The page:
Inclusivity In The Beauty Industry
Although we have come far, there is still a way to go. All brands within the beauty and skincare industry have a responsibility to educate and be inclusive and help to combat racism.
Whilst inclusive beauty brands such as Fenty cater for all skin tones, and more and more beauty brands have started to do the same - there are still unresolved issues. For example, there are models who attend photoshoots where there is a lack of knowledge of how to style their natural hair, or apply the make-up that are suitable for their skin tone.
Despite many skincare brands are making the effort to be inclusive, the importance of wearing sunscreen even if you have darker skin is still overlooked. A higher level of melatonin present in dark skin tones does offer some protection from the sun, however it is still vulnerable to sun damage, spots, wrinkles and developing skin cancer. A study showed that people with dark skin tone are actually more at risk of getting serious skin cancer because of this misconception. They are less likely to take precautions such as SPF and to get checked. Meaning often the skin cancer is diagnosed too late and is therefore more fatal amongst those with darker skin. As well as this, sunscreen often leaves a white cast because it has not been formulated with darker skin tones in mind.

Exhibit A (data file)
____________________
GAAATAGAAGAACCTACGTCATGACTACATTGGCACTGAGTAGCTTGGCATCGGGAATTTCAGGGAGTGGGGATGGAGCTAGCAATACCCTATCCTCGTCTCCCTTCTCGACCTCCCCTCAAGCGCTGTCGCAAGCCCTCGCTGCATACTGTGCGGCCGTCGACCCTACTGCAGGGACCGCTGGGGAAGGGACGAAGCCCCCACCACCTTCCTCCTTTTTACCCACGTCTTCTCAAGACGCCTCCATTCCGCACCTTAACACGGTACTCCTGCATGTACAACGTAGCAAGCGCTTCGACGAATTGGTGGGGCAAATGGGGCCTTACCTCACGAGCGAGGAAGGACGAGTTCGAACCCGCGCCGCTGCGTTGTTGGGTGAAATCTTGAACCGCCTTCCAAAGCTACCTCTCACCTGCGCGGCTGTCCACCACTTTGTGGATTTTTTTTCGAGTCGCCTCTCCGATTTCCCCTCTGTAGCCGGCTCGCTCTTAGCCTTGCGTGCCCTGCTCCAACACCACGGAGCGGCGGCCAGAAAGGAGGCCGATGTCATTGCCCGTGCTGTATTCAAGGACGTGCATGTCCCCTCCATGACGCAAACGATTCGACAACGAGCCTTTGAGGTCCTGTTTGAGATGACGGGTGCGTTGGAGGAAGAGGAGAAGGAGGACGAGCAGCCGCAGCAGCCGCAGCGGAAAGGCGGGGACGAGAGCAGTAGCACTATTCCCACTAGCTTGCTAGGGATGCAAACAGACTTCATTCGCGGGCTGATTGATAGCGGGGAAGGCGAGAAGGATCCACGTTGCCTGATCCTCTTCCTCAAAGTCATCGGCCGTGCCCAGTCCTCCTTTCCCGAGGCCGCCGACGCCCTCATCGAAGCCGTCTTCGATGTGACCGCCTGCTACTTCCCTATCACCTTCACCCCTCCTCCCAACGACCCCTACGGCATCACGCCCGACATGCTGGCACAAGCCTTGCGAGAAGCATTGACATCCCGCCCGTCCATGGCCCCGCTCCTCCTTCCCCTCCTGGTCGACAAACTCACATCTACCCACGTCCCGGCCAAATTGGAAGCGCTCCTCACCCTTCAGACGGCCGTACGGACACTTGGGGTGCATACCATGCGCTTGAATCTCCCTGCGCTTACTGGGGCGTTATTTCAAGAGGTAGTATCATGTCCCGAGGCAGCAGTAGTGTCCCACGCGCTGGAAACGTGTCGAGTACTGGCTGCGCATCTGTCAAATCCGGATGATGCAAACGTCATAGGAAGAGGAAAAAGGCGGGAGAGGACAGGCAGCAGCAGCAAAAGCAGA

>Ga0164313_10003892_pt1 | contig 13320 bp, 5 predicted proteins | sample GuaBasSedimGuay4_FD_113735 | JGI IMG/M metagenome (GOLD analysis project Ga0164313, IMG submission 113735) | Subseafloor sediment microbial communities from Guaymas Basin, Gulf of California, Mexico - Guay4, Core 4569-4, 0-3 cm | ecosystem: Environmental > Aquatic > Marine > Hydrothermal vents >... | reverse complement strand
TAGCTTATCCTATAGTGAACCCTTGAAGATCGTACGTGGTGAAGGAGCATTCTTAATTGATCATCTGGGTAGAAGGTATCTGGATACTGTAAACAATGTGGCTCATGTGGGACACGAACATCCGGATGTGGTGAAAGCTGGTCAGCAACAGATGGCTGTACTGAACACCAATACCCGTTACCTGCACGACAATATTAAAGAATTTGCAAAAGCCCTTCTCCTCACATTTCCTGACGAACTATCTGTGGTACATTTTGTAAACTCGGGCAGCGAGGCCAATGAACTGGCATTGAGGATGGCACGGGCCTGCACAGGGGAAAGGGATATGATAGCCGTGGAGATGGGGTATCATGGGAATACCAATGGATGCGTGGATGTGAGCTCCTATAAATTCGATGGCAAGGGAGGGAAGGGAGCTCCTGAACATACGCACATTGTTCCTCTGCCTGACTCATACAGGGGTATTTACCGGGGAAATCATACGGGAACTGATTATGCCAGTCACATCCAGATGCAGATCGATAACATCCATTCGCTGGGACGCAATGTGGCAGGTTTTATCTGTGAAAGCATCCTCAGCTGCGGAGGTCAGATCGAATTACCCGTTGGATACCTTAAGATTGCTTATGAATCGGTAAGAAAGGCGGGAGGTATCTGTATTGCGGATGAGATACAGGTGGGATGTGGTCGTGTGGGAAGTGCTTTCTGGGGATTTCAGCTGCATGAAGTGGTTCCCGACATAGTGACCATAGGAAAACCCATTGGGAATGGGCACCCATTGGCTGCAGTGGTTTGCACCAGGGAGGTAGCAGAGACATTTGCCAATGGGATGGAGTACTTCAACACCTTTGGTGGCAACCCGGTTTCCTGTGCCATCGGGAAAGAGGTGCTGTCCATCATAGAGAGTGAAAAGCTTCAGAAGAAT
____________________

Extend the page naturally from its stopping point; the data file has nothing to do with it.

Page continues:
The impact of ethnic heritage and DNA has on your skin is also not talked about enough, showcasing the journey towards true inclusivity in the beauty industry. For example, South Asians and Afro-Caribbeans are more prone to hyperpigmentation associated with under-eye puffiness and bags. Caucasians have a higher tendency in having dry skin than Afro-Caribbeans and South Asians. This is why our Skin Diagnostic analyses your ethnic heritage and why our products are suitable for all skin tones and characteristics.
By opening up the conversation surrounding our needs and what makes us different, we can raise awareness and become a stronger community with mutual understanding rather than ignorance. Our uniqueness is what we all have in common.
Below Are A Few Great Resources We Would Encourage You To Delve Into:
Funmi Fetto: “The Beauty Industry Is Still Failing Black Women - The Guardian
Bee Shapiro: “How Skin-Care Companies Are Tackling Issues Faced by Women of Color.” New York Times
Priyankaa Joshi: ‘I wanted to be white’: Women of colour explain the damaging impact of western beauty standards - The Metro
We should all feel represented and catered for - it should be effortless and the norm. It starts with education, both unlearning and learning, and a commitment to inclusivity. Without being totally inclusive and challenging the status quo, we are just perpetuating a close minded beauty standard and feeding the idea that lighter skin is more desirable. An ideal we must push against.
We are all unique. We are all beautiful.
Author: Sara Poidevin-Hill
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